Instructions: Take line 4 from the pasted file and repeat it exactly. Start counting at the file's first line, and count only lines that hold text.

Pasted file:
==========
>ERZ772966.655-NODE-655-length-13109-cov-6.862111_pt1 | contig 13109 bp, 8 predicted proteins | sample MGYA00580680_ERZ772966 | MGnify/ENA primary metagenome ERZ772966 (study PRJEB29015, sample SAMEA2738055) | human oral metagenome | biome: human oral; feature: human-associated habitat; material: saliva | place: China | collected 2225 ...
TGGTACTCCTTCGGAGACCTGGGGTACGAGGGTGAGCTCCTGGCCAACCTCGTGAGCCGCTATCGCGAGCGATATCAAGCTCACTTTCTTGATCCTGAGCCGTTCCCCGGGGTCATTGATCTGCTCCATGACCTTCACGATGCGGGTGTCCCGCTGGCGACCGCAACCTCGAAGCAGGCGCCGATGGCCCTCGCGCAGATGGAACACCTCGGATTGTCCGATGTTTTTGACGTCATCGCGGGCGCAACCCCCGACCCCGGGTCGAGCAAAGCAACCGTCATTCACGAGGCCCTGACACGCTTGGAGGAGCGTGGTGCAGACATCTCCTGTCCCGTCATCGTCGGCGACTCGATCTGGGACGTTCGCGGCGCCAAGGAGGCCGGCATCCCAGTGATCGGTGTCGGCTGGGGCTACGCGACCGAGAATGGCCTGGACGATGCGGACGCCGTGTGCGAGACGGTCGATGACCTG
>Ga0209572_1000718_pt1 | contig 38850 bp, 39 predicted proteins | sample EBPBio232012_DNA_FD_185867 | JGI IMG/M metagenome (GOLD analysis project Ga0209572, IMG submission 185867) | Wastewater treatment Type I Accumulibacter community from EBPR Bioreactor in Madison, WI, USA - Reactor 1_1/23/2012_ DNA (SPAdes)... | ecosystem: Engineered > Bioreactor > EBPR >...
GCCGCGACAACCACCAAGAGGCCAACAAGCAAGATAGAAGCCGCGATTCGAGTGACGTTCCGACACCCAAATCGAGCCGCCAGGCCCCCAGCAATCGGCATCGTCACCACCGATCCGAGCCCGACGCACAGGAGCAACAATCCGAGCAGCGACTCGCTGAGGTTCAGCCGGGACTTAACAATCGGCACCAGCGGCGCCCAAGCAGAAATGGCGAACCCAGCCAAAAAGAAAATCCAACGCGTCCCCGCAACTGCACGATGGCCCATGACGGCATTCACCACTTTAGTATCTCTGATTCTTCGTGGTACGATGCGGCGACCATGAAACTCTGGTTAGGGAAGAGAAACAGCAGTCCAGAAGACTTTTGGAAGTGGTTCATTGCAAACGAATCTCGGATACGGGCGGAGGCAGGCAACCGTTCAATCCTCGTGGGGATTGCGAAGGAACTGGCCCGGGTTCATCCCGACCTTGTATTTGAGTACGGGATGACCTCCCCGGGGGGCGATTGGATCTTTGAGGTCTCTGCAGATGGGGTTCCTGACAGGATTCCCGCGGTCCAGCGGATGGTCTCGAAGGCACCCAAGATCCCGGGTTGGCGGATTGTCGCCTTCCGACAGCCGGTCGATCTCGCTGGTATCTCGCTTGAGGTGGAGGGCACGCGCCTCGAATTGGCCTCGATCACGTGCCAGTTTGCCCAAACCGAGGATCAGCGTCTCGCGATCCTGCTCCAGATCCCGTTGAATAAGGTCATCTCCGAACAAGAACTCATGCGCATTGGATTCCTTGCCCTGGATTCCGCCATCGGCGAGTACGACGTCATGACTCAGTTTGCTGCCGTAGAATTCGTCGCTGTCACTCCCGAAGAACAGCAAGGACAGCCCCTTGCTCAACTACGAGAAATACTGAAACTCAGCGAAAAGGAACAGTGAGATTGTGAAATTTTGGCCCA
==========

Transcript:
GCCGCGACAACCACCAAGAGGCCAACAAGCAAGATAGAAGCCGCGATTCGAGTGACGTTCCGACACCCAAATCGAGCCGCCAGGCCCCCAGCAATCGGCATCGTCACCACCGATCCGAGCCCGACGCACAGGAGCAACAATCCGAGCAGCGACTCGCTGAGGTTCAGCCGGGACTTAACAATCGGCACCAGCGGCGCCCAAGCAGAAATGGCGAACCCAGCCAAAAAGAAAATCCAACGCGTCCCCGCAACTGCACGATGGCCCATGACGGCATTCACCACTTTAGTATCTCTGATTCTTCGTGGTACGATGCGGCGACCATGAAACTCTGGTTAGGGAAGAGAAACAGCAGTCCAGAAGACTTTTGGAAGTGGTTCATTGCAAACGAATCTCGGATACGGGCGGAGGCAGGCAACCGTTCAATCCTCGTGGGGATTGCGAAGGAACTGGCCCGGGTTCATCCCGACCTTGTATTTGAGTACGGGATGACCTCCCCGGGGGGCGATTGGATCTTTGAGGTCTCTGCAGATGGGGTTCCTGACAGGATTCCCGCGGTCCAGCGGATGGTCTCGAAGGCACCCAAGATCCCGGGTTGGCGGATTGTCGCCTTCCGACAGCCGGTCGATCTCGCTGGTATCTCGCTTGAGGTGGAGGGCACGCGCCTCGAATTGGCCTCGATCACGTGCCAGTTTGCCCAAACCGAGGATCAGCGTCTCGCGATCCTGCTCCAGATCCCGTTGAATAAGGTCATCTCCGAACAAGAACTCATGCGCATTGGATTCCTTGCCCTGGATTCCGCCATCGGCGAGTACGACGTCATGACTCAGTTTGCTGCCGTAGAATTCGTCGCTGTCACTCCCGAAGAACAGCAAGGACAGCCCCTTGCTCAACTACGAGAAATACTGAAACTCAGCGAAAAGGAACAGTGAGATTGTGAAATTTTGGCCCA